Meanwhile, Ben runs for help. Fortunately the Townes’ car has not got far because Mr Crooks was stalling while trying to work up the courage to tell the truth. When Ben arrives, they realise something is wrong and head back. Mr Crooks tells them what’s going on, adding that he was behind their meeting Sylvie (with an anonymous letter about her while not revealing her true identity). He had never endorsed what his wife did and was trying to put it right discreetly. Lord Towne comments that this was why he felt an immediate bond with Sylvie when he met her.
When Mrs Crooks sees them return she realises her husband has spilled the beans. There have been hints throughout the story that her sanity was questionable, and being discovered pushes her over the edge. She heads to Rachel’s room, intending to burn down the house with herself and Sylvie in it.
The Townes and Mr Crooks rescue Sylvie. They drag Mrs Crooks – whom they find cradling Rachel’s doll in the burning room and singing “rock-a-bye baby” – kicking and screaming from the house. The fire is brought under control and the authorities take charge of the Crookses. Mrs Crooks is placed in psychiatric care and Mr Crooks will probably get a short jail sentence (suspended, we hope).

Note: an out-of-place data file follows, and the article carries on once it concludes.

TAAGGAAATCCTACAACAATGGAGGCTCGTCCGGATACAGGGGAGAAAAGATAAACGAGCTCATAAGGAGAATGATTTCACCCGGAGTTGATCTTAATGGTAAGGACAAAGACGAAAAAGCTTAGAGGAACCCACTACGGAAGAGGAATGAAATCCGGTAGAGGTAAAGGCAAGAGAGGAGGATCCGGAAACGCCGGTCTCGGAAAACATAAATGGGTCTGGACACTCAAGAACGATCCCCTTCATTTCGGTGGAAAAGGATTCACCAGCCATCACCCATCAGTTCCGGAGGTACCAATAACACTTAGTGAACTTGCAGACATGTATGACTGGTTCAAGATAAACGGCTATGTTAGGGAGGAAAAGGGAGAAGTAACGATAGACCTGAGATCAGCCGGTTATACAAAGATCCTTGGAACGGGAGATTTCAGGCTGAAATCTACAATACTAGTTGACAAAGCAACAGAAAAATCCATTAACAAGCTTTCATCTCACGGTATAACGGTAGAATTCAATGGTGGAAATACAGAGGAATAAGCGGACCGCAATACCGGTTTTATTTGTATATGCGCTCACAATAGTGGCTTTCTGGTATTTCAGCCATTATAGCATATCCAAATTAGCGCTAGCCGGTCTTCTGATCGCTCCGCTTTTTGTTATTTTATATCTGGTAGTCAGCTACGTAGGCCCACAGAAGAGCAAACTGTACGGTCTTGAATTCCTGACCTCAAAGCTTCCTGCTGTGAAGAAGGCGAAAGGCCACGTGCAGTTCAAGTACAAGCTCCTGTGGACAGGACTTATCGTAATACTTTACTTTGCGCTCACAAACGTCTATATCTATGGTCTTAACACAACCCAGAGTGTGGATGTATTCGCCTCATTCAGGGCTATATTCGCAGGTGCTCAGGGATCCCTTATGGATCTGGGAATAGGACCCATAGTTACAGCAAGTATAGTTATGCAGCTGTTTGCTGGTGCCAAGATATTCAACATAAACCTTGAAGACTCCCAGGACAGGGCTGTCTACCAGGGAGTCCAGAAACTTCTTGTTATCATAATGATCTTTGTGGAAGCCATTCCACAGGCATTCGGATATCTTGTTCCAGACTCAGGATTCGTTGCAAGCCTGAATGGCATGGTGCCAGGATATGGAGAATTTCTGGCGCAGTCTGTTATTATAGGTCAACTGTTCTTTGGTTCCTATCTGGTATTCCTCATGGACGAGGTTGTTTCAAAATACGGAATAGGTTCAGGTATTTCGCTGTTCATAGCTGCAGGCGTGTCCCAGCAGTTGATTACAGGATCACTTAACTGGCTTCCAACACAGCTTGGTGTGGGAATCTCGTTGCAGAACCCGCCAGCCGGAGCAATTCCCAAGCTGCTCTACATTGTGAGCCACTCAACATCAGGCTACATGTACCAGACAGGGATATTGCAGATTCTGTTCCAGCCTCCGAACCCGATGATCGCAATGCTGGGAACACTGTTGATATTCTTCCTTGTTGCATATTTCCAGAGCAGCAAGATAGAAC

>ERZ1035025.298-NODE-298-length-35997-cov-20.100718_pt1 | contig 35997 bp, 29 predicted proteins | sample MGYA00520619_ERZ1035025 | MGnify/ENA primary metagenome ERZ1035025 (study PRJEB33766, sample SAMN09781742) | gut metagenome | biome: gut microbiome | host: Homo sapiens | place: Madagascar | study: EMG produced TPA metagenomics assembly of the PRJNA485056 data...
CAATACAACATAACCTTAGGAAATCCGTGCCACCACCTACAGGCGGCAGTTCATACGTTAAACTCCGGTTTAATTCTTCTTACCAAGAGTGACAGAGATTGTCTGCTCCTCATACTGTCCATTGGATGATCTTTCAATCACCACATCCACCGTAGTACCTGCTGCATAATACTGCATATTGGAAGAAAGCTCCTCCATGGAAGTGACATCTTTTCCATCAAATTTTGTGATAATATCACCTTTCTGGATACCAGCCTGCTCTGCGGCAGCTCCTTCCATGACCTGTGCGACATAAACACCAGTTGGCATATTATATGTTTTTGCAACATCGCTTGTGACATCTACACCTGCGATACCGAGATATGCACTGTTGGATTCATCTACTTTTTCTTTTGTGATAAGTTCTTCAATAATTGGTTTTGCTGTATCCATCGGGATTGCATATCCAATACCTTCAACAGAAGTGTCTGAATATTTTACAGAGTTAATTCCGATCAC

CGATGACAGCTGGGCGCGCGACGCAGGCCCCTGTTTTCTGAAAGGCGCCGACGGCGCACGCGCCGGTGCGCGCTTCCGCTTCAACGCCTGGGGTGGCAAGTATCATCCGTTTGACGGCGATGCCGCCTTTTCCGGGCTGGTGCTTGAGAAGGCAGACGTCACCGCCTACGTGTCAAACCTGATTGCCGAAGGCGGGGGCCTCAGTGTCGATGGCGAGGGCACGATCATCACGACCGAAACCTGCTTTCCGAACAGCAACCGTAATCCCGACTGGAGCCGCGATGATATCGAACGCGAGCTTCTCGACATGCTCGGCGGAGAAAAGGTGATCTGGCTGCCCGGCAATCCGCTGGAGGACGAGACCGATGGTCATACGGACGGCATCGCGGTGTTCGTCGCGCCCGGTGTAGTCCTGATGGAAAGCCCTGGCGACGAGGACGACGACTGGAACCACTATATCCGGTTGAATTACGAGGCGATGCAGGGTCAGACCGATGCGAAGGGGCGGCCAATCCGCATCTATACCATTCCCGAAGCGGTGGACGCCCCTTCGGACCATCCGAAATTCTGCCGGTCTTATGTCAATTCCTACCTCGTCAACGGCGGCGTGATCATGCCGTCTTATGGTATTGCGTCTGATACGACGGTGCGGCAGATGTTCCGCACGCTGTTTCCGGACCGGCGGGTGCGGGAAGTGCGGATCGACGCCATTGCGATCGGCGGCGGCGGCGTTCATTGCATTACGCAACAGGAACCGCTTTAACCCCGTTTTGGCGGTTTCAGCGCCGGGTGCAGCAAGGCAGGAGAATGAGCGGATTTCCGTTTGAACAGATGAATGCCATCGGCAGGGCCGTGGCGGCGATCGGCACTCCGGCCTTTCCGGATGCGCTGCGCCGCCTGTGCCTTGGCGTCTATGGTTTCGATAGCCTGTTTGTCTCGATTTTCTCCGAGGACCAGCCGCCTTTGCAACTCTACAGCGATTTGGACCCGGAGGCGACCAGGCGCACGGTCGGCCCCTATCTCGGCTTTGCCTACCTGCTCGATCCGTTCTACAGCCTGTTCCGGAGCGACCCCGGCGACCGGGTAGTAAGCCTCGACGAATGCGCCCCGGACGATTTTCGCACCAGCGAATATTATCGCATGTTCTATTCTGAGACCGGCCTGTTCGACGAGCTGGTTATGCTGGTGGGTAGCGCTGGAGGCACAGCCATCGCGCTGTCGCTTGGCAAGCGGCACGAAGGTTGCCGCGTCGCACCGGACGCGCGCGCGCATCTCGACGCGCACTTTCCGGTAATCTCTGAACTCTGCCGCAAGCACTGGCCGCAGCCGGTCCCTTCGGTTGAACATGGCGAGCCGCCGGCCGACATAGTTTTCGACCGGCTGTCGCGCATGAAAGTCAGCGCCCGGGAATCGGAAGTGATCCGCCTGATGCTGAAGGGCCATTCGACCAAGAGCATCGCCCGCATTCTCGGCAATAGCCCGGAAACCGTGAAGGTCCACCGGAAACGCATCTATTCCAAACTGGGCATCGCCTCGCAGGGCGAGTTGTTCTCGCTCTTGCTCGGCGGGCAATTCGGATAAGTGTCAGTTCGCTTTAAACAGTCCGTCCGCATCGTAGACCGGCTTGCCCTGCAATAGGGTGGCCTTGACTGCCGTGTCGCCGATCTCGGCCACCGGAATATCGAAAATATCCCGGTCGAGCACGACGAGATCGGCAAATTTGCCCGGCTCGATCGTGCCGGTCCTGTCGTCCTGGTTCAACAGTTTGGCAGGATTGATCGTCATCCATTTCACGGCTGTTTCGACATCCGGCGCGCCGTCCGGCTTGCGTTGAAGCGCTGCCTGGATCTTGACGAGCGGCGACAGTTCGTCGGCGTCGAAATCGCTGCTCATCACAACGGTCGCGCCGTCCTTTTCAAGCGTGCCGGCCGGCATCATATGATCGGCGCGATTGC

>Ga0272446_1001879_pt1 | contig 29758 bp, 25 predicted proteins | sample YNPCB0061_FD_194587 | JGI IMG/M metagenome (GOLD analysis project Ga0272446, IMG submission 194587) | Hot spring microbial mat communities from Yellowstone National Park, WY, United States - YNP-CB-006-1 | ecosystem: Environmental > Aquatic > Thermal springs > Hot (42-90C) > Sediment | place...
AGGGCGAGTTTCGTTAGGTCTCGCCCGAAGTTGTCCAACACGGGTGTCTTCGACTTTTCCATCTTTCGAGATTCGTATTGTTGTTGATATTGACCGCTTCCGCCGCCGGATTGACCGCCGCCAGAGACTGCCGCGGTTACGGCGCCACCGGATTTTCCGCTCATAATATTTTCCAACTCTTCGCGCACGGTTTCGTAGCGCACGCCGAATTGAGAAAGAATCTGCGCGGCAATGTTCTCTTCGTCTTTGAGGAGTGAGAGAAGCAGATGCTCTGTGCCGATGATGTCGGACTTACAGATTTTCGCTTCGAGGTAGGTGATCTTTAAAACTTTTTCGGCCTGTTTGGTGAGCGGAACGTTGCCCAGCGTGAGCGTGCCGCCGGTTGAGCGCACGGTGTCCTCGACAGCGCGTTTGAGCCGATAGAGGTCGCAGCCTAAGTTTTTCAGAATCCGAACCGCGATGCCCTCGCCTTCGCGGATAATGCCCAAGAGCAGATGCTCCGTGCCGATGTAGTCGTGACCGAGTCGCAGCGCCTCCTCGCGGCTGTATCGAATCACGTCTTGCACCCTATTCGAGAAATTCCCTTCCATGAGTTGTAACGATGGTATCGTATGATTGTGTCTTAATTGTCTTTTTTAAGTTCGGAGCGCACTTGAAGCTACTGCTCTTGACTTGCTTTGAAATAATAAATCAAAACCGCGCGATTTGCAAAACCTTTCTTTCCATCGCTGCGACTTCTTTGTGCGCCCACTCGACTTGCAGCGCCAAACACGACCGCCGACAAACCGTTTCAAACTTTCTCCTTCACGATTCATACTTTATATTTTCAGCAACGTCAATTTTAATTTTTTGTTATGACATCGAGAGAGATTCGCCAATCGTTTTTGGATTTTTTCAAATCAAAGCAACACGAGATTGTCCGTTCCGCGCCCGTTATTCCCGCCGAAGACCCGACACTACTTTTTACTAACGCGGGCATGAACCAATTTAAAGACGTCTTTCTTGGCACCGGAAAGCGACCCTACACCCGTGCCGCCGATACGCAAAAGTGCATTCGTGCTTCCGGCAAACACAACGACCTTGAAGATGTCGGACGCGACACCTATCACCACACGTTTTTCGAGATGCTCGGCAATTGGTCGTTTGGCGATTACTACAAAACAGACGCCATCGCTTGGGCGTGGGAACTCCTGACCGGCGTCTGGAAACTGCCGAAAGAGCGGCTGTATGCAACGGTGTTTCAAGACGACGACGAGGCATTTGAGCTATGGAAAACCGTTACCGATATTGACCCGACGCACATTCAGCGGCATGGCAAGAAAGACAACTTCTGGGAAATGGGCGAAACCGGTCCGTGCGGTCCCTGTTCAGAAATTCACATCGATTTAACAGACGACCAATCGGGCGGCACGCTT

Sylvie takes her rightful place with the Townes and calls them Mum and Dad for the first time. But Rachel’s memory will always be cherished.
Stories about spiteful antagonists playing tricks to get rid of a cousin/foster child were very commonplace at DCT; seldom did a few weeks go by without a DCT title starting one. However, for some reason the theme was far less common at IPC, which makes this story unusual for having it.
The story also breaks with the formula in several ways, which makes it even more unusual. First, the schemer is a creepy housekeeper; more often it’s a stepsister, foster sister or cousin. Second, the victim is warned right from the beginning that she’s got an enemy because the enemy tells her so herself. More often, the schemer works secretly so the protagonist doesn’t realise what’s going on and can’t understand why things keep going wrong for her and she gets in so much trouble. Third, the protagonist has a helper and even someone who knows what is going on but is having difficulty speaking out. More usually the protagonist is pretty much on her own, and if she does gets help it’s someone who has somehow become suspicious.